A proposed $225 million hotel and casino bid to be built on the grounds of the Des Moines International Airport to help funding towards an expansion of the terminal faces appears to be dead after failing to generate a motion to move forward.
The Des Moines Airport Authority did not outright reject the Highview Development Group’s proposal to build a 350-room hotel and casino on-site Tuesday, but the board cited “significant hurdles” the group must overcome in order to move the proposal — led by local businessman Reggie Sinha — forward. Wild Rose Entertainment, which runs casinos in Clinton, Emmetsburg, and Jefferson, was linked to the bid without any formal attachment.
“The biggest thing was that the proposal was not turned down,” said Kayla Kovarna, the Marketing and Business Develop Manager for the Des Moines Airport Authority. “They didn’t reject the plan, there was no specific motion for or against the proposal. There are too many ‘what ifs’ at this point for the board to move forward.”
Prairie Meadows proves formidable road block
The primary obstacle the Highview Development Group’s bid faces is a revenue-sharing agreement between Prairie Meadows Casino, Racetrack, and Hotel — Iowa’s biggest gaming tax revenue producer based in nearby Altoona, right on the edge of Des Moines — Polk County, and the city. Kovarna explained the casino and the city have an agreement to “actively oppose any casino within city limits,” and that agreement provides profit-sharing funds from Prairie Meadows and Polk County, which then distributes the portion given to Des Moines.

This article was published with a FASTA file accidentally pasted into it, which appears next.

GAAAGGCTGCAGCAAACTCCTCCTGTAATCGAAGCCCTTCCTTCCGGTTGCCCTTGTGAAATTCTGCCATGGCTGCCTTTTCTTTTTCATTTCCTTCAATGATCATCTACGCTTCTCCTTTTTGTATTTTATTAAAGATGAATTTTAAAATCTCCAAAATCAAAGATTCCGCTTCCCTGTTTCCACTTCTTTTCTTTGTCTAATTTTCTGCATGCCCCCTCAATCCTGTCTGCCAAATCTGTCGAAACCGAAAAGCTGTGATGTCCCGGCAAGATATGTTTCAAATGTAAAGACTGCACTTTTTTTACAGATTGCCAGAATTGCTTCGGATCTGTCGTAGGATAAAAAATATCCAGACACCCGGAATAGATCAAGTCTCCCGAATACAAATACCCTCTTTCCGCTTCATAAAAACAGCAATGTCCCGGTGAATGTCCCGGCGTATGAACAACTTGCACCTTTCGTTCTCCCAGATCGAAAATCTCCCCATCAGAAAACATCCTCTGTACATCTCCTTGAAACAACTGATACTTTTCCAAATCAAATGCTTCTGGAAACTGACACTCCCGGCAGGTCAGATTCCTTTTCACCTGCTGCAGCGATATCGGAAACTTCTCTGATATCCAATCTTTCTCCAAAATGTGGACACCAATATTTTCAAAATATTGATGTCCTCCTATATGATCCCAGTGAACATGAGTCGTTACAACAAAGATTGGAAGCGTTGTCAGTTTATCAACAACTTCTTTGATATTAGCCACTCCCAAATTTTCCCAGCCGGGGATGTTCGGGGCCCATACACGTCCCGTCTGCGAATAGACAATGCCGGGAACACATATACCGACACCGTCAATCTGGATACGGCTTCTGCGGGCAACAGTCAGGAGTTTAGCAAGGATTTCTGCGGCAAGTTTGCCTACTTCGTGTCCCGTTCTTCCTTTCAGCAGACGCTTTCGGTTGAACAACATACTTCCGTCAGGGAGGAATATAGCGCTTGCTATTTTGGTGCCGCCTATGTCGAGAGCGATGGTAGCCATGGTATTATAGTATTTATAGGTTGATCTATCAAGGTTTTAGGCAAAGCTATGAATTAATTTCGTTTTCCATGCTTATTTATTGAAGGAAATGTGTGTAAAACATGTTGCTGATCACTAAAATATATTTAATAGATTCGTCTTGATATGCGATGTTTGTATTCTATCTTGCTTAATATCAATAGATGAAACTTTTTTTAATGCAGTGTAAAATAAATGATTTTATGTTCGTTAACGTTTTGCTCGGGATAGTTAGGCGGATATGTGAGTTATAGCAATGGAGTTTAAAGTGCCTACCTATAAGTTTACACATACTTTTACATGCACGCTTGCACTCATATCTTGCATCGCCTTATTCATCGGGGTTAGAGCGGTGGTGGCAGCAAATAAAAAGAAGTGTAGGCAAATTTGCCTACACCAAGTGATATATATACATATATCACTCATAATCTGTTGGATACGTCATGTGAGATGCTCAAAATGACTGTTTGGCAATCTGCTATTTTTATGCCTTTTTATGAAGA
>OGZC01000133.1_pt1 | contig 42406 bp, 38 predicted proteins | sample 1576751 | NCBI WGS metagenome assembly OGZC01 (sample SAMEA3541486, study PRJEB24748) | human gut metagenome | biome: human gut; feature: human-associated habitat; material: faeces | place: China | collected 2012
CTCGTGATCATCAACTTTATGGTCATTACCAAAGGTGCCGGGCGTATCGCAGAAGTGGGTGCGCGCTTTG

According to a Feburary 2019 press release from Polk County, the city received nearly $6.7 million from the agreement last year.
Prairie Meadows has generated more than $26.5 million in combined tax revenue in Fiscal Year 2020 through gaming and sports wagering revenue, the most of the state’s 19 casinos on a combined $216.1 million in adjusted gross revenue. The Highview Development Group’s proposal was the only one received by the Des Moines Airport Authority as it looks to make up a $200 million funding shortfall for the estimated $500 million cost to update and expand the airport terminal, which has been used since its opening in 1948.
Sinha was not surprised by the opposition given the agreement but remains optimistic his group will find a way to move forward, noting, “My hope is that the authority would take the best decision for the airport. The airport has independent powers to make the decision. Unfortunately, they are being guided by the city and that agreement.”
Sinha contended the airport authority has the authorization under Iowa state law to make a deal, claiming that as “an arm of the state, it supersedes the municipality and the county, and they have been given the power specifically.”
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